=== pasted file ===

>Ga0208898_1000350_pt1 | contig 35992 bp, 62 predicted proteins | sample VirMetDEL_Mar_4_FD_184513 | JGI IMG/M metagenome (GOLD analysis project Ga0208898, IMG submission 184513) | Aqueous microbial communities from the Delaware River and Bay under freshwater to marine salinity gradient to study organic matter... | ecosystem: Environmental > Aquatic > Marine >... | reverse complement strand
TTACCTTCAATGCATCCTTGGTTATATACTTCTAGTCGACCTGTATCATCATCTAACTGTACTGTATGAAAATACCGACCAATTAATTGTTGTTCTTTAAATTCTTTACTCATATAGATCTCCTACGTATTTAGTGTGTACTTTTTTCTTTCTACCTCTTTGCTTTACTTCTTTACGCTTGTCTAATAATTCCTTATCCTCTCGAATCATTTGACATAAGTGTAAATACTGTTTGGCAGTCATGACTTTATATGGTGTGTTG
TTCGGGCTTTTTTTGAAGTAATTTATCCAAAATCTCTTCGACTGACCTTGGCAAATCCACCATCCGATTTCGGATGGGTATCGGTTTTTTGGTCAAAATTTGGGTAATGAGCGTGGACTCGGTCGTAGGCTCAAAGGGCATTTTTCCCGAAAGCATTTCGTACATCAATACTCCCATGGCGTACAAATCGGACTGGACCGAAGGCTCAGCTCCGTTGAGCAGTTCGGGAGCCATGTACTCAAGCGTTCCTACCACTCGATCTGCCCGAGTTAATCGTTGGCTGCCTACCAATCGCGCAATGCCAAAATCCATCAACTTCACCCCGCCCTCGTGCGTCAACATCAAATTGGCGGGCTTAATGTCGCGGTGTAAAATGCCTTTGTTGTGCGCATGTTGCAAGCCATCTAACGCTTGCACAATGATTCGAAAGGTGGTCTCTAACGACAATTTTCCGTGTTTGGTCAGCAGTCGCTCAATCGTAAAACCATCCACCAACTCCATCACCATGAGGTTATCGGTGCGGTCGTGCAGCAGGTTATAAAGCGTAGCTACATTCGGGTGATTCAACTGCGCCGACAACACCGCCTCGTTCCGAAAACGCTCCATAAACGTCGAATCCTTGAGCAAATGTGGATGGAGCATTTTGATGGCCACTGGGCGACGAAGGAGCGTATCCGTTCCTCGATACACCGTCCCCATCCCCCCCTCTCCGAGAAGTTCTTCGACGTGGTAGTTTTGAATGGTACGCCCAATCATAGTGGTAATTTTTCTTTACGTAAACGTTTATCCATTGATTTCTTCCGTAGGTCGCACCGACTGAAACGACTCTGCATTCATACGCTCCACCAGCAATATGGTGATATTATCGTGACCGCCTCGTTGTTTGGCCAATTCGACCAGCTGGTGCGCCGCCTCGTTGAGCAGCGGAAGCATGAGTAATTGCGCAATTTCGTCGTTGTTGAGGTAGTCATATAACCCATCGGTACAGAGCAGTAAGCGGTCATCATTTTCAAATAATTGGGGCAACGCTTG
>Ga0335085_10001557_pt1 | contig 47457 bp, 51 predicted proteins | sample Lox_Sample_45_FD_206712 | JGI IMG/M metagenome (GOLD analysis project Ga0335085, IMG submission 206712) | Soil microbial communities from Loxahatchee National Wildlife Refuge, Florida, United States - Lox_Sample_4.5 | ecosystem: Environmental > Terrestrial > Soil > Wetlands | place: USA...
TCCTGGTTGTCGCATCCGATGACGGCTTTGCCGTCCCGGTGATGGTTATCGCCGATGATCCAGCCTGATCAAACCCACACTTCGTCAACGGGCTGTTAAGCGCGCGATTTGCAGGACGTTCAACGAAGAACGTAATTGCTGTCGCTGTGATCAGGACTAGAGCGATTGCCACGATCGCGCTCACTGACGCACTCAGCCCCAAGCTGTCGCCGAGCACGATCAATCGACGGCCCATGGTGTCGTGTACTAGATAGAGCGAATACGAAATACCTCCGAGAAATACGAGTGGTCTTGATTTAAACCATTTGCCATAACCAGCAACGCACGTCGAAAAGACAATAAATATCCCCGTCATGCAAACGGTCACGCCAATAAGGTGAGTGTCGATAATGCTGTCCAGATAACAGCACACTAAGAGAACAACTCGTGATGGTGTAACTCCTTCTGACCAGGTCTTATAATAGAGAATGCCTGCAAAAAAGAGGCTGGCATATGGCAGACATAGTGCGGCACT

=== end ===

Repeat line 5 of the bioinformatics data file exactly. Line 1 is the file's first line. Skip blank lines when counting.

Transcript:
TCCTGGTTGTCGCATCCGATGACGGCTTTGCCGTCCCGGTGATGGTTATCGCCGATGATCCAGCCTGATCAAACCCACACTTCGTCAACGGGCTGTTAAGCGCGCGATTTGCAGGACGTTCAACGAAGAACGTAATTGCTGTCGCTGTGATCAGGACTAGAGCGATTGCCACGATCGCGCTCACTGACGCACTCAGCCCCAAGCTGTCGCCGAGCACGATCAATCGACGGCCCATGGTGTCGTGTACTAGATAGAGCGAATACGAAATACCTCCGAGAAATACGAGTGGTCTTGATTTAAACCATTTGCCATAACCAGCAACGCACGTCGAAAAGACAATAAATATCCCCGTCATGCAAACGGTCACGCCAATAAGGTGAGTGTCGATAATGCTGTCCAGATAACAGCACACTAAGAGAACAACTCGTGATGGTGTAACTCCTTCTGACCAGGTCTTATAATAGAGAATGCCTGCAAAAAAGAGGCTGGCATATGGCAGACATAGTGCGGCACT